• USDA farm payments

• custom machine work income

• income from off-farm work, rental property, or other business activities

• interest, dividends, patronage refunds, etc.

Last year’s additional cash income listed on your income tax return is a useful guide.

8. Project crop expenses and other farm operating expenditures.

• Last year’s expenditures are a good guide. Adjust for changes in price levels.

• If cropping plans will be different this year, detailed field-by-field production plans or field maps can be used to estimate expenses.

• Expenses determined by contract, agreement, or law can be estimated directly from contract terms, unless rates are expected to change. These include property taxes, property and liability insurance premiums, and fixed cash rents.

• Expenses should be spaced through the year based on your best judgment. Some will fall mainly during certain seasons, such as machine hire, part-time labor, and crop expenses.

Remember to place these expenses during the period of payment, not the period of use. Some expenses will be spread through the year but will have definite seasonal peaks. Fuel, machinery and equipment repair, and utilities are examples. Other expenses may be spaced evenly through the year, such as vehicle operating expenses, livestock health and supplies, and purchased feed.

9. Consider capital purchases such as machinery, equipment, land, or additional breeding livestock. Major machinery expenses such as a tractor overhaul also can be included here, as well as construction or improvement of buildings. You may want to complete the rest of the cash-flow budget first to see if major capital expenditures will be feasible this year.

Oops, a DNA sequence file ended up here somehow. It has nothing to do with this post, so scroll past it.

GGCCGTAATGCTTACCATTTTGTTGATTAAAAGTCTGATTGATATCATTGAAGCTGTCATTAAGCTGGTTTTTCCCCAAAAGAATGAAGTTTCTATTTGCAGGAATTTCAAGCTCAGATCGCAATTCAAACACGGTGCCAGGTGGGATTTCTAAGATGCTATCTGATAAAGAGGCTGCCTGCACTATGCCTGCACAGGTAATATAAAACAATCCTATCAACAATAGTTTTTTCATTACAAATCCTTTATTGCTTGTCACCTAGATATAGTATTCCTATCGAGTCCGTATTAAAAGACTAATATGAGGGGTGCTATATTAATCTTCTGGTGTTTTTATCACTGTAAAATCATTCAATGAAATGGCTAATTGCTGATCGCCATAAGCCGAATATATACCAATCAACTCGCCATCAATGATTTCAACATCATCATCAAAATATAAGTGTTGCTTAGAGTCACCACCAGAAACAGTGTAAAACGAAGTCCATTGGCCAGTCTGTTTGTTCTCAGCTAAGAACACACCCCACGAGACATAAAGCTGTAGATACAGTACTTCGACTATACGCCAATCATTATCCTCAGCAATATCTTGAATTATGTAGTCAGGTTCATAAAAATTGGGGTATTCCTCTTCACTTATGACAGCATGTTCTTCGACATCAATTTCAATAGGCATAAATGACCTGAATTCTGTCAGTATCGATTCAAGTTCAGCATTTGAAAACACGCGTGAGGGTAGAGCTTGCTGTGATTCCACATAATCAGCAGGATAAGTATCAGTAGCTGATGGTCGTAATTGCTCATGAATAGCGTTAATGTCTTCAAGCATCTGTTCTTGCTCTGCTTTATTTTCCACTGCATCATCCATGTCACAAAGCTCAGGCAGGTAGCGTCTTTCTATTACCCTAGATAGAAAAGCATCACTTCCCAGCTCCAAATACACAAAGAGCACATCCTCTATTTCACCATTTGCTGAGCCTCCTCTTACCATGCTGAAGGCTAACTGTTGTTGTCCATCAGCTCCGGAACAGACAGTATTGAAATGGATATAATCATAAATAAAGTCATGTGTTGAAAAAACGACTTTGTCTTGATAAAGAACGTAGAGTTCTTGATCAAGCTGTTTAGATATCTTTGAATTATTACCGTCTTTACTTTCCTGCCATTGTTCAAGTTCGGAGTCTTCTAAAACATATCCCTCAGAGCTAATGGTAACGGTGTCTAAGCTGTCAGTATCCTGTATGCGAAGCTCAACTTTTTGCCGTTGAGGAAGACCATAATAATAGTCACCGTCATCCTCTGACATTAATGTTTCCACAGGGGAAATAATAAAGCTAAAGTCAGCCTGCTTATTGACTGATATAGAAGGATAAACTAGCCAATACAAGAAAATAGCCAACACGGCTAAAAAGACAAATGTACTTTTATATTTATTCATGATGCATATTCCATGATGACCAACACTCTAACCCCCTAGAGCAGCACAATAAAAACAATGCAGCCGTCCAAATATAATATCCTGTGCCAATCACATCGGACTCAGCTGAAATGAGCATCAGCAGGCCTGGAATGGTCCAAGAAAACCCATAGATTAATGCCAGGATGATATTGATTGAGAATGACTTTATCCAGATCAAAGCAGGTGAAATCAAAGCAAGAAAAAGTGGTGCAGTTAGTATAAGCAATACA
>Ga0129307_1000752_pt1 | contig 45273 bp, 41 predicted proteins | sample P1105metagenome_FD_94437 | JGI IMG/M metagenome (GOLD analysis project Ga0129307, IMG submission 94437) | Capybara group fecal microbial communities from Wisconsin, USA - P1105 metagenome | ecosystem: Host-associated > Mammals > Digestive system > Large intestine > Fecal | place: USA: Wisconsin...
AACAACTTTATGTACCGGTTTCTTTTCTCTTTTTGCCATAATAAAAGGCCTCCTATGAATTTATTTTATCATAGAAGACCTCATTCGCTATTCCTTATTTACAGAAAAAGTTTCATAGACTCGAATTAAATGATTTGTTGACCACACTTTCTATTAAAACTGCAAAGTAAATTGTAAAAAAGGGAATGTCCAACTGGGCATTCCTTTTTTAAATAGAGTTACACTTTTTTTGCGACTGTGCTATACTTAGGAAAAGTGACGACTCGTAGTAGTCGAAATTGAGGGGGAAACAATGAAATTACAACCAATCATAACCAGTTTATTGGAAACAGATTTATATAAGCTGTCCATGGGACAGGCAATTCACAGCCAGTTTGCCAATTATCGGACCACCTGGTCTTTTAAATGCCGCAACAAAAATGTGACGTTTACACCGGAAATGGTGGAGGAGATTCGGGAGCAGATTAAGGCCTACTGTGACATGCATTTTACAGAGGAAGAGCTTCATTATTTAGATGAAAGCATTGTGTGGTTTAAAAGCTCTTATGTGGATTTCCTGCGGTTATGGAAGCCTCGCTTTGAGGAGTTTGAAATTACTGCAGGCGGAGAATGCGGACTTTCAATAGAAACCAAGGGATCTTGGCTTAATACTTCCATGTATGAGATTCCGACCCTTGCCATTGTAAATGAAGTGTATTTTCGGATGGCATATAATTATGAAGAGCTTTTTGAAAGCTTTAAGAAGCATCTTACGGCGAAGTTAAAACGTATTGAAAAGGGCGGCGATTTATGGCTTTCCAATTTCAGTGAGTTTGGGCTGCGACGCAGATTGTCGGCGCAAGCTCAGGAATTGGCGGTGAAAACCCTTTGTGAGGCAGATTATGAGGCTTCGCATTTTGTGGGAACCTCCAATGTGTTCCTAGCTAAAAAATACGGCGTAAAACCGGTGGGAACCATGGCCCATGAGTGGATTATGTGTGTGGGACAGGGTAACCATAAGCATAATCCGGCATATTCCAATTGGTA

10. Summarize debt repayment. Much of this information can be taken from your most recent net worth statement. Include only those debts already acquired at the beginning of the budgeting period. Calculate interest that will be due at the time the payment will be made. Remember, the net worth statement may show only interest accrued up to the date of the statement.

11. Estimate nonfarm expenditures.

• Adjust last year’s living expenses for changes in family circumstances and inflation. Remember to allow for possible purchases of vehicles, furniture, appliances or major repairs and contributions to retirement accounts.

• A tax estimate made at the end of the year for tax management is helpful for projecting income tax and Social Security payments to be made for last year’s income. Your estimate can be revised when your actual tax returns have been completed.

12. Sum total cash inflows and total cash outflows.

• Add total projected cash inflows for the year and for each period. Add the total inflows for each period to check that they equal the total projected inflows for the year.

• Add total projected cash outflows for the year and for each period. Add the total outflows for each period to check that they equal the total projected outflows for the year.

• Subtract total cash outflows from total cash inflows to determine the net cash flow for each period. Add the net cash flows for each period to check that they equal the total net cash flow for the year.

If the estimated net cash flows for the entire year and for each period are all positive, you have a feasible cash flow plan. If the net cash flows for some periods are negative, some adjustments may need to be made.

Monitoring cash flows
Review your cash-flow budget from time to time during the year. Prices and costs may differ from your estimates, or production plans may change. Monthly bank statements and canceled checks are a good source of cash-flow information against which your budget can be compared. This will help you anticipate changes in your needs for cash and credit later in the year. You may even need to prepare a revised budget for the remainder of the year.

Developing a cash-flow budget for the first time will not be easy. Close communication with your lender is important. By planning where you are going financially, you can increase your chances of arriving there safely. Cash-flow budgeting is an essential part of sound financial management. PD

—Excerpts from Ag Decision Maker, Iowa State University Extension Service

William Edwards
Department of Economics
Iowa State University